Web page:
The film focuses on the experience of a dozen female (and two male) victims, especially the harrowing tale of Kori Cioca, a wisp of young woman brutally attacked by her supervisor while on active duty with the Coast Guard. Significantly in these cases, none of the alleged perpetrators were ever charged with a crime.
Although the movie is shot through with distortions of military law and policy, I have not found even a disreputable source like me that impeaches the credibility of the victims themselves. Still, I couldn’t help noticing that not one of the alleged perpetrators was specifically named. It’s just speculation of course, but I can imagine two possible reasons for this. Unlike, say, Mark Furman, who called out Michael Skakel in his book Murder in Greenwich, the filmmakers may lack the courage of their convictions. I can’t say that I blame them; with a dozen victims, none of whose charges were considered by their chain of command to be sufficiently supported, the odds are that at least one of their stories will collapse on close examination.
The second possible reason is that certain (how can I put this?) commonalities among the perpetrators would, um, muddy the film’s message about the evil and heartless chain of command.
But having said all this, the film certainly left me with the impression that the armed services, under pressure from feminists to fully integrate females into all aspects of military operations, have by so doing created an environment in which not only do women not have sufficient protection from sexual assault, but also one in which it is very difficult to bring the perpetrators to justice. Like the victims themselves, I would have to think hard about recommending military service to any young woman.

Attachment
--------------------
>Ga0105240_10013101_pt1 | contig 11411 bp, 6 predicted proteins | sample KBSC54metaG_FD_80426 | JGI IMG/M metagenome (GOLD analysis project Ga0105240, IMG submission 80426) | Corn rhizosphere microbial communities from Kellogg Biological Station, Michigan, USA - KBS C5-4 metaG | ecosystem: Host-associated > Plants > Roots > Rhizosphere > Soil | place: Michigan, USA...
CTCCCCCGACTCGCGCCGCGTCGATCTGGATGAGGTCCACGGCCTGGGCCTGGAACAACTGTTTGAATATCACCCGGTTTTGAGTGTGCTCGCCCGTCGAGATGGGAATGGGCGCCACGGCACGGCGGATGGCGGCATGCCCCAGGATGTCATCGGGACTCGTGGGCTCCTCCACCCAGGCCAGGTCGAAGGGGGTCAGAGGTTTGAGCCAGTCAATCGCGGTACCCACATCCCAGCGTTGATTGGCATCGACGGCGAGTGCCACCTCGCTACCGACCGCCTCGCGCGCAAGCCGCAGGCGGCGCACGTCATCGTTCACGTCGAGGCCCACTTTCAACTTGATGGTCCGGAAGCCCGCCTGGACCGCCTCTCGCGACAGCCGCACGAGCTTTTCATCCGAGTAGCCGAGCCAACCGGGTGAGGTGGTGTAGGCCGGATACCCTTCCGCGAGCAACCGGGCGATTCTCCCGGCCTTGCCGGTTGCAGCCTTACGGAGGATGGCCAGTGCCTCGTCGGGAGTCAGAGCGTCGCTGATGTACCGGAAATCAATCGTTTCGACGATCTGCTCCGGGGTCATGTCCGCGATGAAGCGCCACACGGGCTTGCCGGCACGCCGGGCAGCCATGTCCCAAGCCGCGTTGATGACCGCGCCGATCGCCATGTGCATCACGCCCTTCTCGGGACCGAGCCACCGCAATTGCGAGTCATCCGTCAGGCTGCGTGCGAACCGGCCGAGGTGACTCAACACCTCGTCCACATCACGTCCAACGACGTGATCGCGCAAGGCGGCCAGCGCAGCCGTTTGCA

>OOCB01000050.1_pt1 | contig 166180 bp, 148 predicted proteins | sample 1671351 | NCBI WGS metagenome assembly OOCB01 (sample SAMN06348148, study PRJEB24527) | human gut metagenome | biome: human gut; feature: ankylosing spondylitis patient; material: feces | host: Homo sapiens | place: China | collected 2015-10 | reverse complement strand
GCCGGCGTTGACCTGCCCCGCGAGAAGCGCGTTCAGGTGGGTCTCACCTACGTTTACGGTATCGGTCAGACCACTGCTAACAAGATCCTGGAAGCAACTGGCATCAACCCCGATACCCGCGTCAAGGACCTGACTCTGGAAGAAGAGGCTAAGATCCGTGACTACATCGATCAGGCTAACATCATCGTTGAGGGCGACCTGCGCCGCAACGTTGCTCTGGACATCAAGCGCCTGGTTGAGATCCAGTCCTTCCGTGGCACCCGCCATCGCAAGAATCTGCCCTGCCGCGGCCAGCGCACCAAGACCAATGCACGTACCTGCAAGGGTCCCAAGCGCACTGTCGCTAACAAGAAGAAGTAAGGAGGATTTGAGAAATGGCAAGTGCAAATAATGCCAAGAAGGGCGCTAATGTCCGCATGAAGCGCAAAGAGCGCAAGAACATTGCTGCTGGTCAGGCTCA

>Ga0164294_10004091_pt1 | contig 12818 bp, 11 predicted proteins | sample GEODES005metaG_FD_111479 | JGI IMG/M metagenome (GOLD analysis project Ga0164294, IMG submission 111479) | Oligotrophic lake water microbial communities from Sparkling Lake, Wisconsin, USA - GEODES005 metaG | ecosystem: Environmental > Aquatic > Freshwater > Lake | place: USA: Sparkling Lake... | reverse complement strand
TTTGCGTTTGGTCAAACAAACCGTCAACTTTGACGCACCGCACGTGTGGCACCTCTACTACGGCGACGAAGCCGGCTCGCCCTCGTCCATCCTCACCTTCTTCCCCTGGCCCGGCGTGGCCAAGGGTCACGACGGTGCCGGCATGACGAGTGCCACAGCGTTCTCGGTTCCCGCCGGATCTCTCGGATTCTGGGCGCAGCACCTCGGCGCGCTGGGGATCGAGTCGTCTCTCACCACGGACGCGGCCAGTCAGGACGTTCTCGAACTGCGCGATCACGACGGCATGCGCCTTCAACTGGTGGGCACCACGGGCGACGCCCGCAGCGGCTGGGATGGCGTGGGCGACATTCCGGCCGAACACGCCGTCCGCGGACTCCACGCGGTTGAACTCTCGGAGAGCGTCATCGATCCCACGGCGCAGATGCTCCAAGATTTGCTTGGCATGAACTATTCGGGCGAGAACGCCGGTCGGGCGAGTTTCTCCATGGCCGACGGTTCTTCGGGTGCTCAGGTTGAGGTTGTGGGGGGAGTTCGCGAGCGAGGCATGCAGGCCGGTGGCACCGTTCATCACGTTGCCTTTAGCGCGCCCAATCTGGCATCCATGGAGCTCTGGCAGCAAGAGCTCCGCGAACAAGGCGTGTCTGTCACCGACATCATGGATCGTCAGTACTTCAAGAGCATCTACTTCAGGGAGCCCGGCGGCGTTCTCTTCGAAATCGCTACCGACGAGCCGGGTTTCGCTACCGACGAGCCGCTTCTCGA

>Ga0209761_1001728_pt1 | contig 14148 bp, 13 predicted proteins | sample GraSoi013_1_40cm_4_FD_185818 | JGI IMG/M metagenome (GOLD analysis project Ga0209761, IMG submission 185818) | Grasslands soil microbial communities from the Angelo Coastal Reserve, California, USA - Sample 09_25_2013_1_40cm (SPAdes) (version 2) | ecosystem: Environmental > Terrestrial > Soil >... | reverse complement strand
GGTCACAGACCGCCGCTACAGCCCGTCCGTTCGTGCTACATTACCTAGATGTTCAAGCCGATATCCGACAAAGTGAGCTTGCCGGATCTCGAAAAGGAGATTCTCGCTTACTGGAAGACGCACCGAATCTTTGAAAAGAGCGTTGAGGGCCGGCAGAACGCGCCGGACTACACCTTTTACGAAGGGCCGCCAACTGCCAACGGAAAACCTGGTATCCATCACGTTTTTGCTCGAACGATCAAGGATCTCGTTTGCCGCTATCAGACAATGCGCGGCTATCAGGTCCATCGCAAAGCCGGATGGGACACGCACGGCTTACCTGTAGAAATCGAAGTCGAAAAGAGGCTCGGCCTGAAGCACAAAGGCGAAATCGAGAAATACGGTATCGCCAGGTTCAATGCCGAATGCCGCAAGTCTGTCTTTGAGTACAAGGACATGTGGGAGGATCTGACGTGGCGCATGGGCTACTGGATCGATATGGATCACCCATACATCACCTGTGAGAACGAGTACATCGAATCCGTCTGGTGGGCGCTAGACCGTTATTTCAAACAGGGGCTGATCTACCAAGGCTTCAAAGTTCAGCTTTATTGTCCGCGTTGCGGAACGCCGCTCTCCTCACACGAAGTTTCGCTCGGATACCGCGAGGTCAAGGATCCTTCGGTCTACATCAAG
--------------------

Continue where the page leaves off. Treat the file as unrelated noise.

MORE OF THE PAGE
The film opens with a montage of recruiting commercials directed at women. Most old commercials look hopelessly dated, and the efforts at recruiting women in earlier decades look comical to modern tastes. But it was interesting to watch their evolution. Whereas once the ads emphasized the compatibility between femininity and military service, contemporary commercials take the “grrrl power” angle: today’s women can “man” (is this word still acceptable?) a machine gun, too!
Except . . . the women in the movie are demanding something that no other serviceman (oops again) has: a law enforcement body, independent of command channels, that investigates and prosecutes sexual assault. I don’t actually have an opinion about this demand or its effect on readiness, but I would point out the contradiction: women demand admission to male institutions on the grounds of equality, then demand special consideration. But nowadays, this is beside the point.
The film mocks the military’s various “training” efforts aimed at combating sexual assault. Like most propaganda, some of these efforts deserve a good round of mocking on their aesthetic merits, but it’s worth pointing out that, in contrast to the related experience of these particular victims, most sexual assault involves the abuse of alcohol by both victim and perpetrator, and social situations that are frankly indistinguishable from the average hookup. I understand the frustration of the women in the movie, some of whom were brutally attacked in their own quarters, that what happened to them would be characterized as “date rape,” but regrettably, the bad behavior of too many women have changed men’s baseline expectations, and not for the better.